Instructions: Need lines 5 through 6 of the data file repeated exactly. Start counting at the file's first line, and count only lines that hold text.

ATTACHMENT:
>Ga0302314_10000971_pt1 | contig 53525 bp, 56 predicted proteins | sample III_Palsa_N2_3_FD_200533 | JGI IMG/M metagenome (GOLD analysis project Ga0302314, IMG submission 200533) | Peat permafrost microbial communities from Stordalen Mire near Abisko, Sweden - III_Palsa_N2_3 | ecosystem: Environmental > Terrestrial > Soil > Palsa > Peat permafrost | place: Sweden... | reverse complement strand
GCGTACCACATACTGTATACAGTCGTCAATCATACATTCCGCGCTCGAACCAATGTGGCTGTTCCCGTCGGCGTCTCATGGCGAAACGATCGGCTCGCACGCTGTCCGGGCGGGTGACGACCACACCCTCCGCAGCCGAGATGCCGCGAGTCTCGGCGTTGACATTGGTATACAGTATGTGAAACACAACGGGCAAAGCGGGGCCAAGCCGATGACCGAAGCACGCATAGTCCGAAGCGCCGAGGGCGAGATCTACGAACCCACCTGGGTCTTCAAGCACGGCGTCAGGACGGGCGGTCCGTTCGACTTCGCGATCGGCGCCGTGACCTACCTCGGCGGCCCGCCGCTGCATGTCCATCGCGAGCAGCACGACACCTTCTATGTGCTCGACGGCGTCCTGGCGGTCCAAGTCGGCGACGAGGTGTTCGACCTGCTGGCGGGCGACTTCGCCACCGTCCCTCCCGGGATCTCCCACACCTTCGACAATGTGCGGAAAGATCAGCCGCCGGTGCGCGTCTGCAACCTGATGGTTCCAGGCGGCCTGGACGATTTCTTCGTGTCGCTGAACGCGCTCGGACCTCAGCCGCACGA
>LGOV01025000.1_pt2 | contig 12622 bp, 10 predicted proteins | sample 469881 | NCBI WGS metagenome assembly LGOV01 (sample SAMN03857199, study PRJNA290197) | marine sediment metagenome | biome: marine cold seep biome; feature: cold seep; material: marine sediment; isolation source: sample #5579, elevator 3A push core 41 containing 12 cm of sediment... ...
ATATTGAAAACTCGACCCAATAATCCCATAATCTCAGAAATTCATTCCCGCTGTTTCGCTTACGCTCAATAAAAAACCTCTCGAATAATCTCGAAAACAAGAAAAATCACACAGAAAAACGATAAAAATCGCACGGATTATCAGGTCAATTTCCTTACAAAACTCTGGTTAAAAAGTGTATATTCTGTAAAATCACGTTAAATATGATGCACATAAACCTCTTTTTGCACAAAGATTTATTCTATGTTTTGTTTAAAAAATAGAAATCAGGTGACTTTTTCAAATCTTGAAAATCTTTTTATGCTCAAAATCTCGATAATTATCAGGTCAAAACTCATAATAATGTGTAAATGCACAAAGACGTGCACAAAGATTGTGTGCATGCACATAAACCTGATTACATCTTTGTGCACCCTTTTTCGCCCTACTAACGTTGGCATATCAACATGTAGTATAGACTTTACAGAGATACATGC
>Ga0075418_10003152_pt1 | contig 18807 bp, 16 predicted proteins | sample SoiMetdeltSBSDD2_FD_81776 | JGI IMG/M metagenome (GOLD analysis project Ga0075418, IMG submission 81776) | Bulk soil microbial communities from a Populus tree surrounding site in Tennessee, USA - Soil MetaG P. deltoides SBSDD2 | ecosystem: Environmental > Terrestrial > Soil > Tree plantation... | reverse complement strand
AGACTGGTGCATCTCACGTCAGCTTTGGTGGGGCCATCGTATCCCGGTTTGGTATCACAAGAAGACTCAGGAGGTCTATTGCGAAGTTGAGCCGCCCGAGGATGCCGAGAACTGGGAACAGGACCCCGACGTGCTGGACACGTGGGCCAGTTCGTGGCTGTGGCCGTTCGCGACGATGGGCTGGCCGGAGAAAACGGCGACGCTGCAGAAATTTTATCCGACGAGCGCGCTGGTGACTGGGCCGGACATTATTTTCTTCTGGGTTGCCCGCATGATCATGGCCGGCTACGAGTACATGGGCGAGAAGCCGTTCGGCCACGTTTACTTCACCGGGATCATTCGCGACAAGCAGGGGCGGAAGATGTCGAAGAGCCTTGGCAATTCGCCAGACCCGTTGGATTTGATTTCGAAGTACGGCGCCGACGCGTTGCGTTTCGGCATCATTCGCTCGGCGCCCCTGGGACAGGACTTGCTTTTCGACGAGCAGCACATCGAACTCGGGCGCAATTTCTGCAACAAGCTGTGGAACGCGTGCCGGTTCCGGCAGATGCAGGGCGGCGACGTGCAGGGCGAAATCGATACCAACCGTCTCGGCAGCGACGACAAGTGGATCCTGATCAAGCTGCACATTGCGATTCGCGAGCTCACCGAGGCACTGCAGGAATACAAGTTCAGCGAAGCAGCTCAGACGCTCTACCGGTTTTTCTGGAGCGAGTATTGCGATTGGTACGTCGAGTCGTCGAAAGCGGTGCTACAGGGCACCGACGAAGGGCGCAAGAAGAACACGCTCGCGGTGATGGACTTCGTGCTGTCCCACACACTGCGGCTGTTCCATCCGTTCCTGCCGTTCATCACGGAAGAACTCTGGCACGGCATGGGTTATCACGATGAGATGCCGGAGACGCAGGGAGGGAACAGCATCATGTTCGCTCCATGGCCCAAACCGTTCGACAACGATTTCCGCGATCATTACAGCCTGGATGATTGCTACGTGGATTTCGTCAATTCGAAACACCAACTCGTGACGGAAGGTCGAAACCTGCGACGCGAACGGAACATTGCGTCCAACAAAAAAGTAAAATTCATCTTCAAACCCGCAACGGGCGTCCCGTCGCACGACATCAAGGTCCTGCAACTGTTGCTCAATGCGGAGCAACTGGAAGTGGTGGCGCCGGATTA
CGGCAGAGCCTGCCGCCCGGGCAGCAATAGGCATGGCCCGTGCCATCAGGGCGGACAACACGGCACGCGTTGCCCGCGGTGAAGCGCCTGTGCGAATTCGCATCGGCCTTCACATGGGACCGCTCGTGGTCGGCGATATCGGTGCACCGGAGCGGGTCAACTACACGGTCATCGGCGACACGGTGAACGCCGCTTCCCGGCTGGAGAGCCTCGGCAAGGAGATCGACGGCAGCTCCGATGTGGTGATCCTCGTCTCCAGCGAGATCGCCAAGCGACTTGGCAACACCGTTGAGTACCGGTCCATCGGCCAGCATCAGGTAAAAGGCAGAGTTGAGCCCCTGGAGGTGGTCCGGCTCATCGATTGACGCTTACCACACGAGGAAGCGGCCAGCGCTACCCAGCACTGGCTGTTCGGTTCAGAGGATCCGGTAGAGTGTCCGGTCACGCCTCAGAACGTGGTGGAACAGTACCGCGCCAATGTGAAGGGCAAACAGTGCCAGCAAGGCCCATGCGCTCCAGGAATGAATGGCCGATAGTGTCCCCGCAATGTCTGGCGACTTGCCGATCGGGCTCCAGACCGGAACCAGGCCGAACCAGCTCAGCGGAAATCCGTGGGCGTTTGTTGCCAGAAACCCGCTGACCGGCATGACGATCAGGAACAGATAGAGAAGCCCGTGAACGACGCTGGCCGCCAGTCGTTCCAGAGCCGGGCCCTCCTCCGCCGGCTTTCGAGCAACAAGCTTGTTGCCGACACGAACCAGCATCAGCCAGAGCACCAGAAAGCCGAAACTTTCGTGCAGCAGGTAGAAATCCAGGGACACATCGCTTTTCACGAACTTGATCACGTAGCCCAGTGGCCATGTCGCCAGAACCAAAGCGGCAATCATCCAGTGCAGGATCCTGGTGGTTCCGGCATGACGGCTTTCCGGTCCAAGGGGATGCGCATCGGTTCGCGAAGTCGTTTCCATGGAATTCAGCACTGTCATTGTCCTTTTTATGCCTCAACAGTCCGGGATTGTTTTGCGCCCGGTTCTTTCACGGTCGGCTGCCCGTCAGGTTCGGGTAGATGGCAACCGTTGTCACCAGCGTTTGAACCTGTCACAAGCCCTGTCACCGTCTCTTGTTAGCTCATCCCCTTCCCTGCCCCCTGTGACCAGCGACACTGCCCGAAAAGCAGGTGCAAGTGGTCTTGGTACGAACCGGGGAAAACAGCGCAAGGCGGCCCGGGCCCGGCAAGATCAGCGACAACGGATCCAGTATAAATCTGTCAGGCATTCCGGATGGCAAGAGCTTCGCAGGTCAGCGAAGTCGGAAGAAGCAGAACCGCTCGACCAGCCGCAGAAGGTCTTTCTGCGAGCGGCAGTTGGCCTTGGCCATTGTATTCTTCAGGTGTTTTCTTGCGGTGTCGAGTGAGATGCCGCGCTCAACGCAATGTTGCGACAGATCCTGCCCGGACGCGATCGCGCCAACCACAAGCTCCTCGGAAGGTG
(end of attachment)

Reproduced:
>Ga0075418_10003152_pt1 | contig 18807 bp, 16 predicted proteins | sample SoiMetdeltSBSDD2_FD_81776 | JGI IMG/M metagenome (GOLD analysis project Ga0075418, IMG submission 81776) | Bulk soil microbial communities from a Populus tree surrounding site in Tennessee, USA - Soil MetaG P. deltoides SBSDD2 | ecosystem: Environmental > Terrestrial > Soil > Tree plantation... | reverse complement strand
AGACTGGTGCATCTCACGTCAGCTTTGGTGGGGCCATCGTATCCCGGTTTGGTATCACAAGAAGACTCAGGAGGTCTATTGCGAAGTTGAGCCGCCCGAGGATGCCGAGAACTGGGAACAGGACCCCGACGTGCTGGACACGTGGGCCAGTTCGTGGCTGTGGCCGTTCGCGACGATGGGCTGGCCGGAGAAAACGGCGACGCTGCAGAAATTTTATCCGACGAGCGCGCTGGTGACTGGGCCGGACATTATTTTCTTCTGGGTTGCCCGCATGATCATGGCCGGCTACGAGTACATGGGCGAGAAGCCGTTCGGCCACGTTTACTTCACCGGGATCATTCGCGACAAGCAGGGGCGGAAGATGTCGAAGAGCCTTGGCAATTCGCCAGACCCGTTGGATTTGATTTCGAAGTACGGCGCCGACGCGTTGCGTTTCGGCATCATTCGCTCGGCGCCCCTGGGACAGGACTTGCTTTTCGACGAGCAGCACATCGAACTCGGGCGCAATTTCTGCAACAAGCTGTGGAACGCGTGCCGGTTCCGGCAGATGCAGGGCGGCGACGTGCAGGGCGAAATCGATACCAACCGTCTCGGCAGCGACGACAAGTGGATCCTGATCAAGCTGCACATTGCGATTCGCGAGCTCACCGAGGCACTGCAGGAATACAAGTTCAGCGAAGCAGCTCAGACGCTCTACCGGTTTTTCTGGAGCGAGTATTGCGATTGGTACGTCGAGTCGTCGAAAGCGGTGCTACAGGGCACCGACGAAGGGCGCAAGAAGAACACGCTCGCGGTGATGGACTTCGTGCTGTCCCACACACTGCGGCTGTTCCATCCGTTCCTGCCGTTCATCACGGAAGAACTCTGGCACGGCATGGGTTATCACGATGAGATGCCGGAGACGCAGGGAGGGAACAGCATCATGTTCGCTCCATGGCCCAAACCGTTCGACAACGATTTCCGCGATCATTACAGCCTGGATGATTGCTACGTGGATTTCGTCAATTCGAAACACCAACTCGTGACGGAAGGTCGAAACCTGCGACGCGAACGGAACATTGCGTCCAACAAAAAAGTAAAATTCATCTTCAAACCCGCAACGGGCGTCCCGTCGCACGACATCAAGGTCCTGCAACTGTTGCTCAATGCGGAGCAACTGGAAGTGGTGGCGCCGGATTA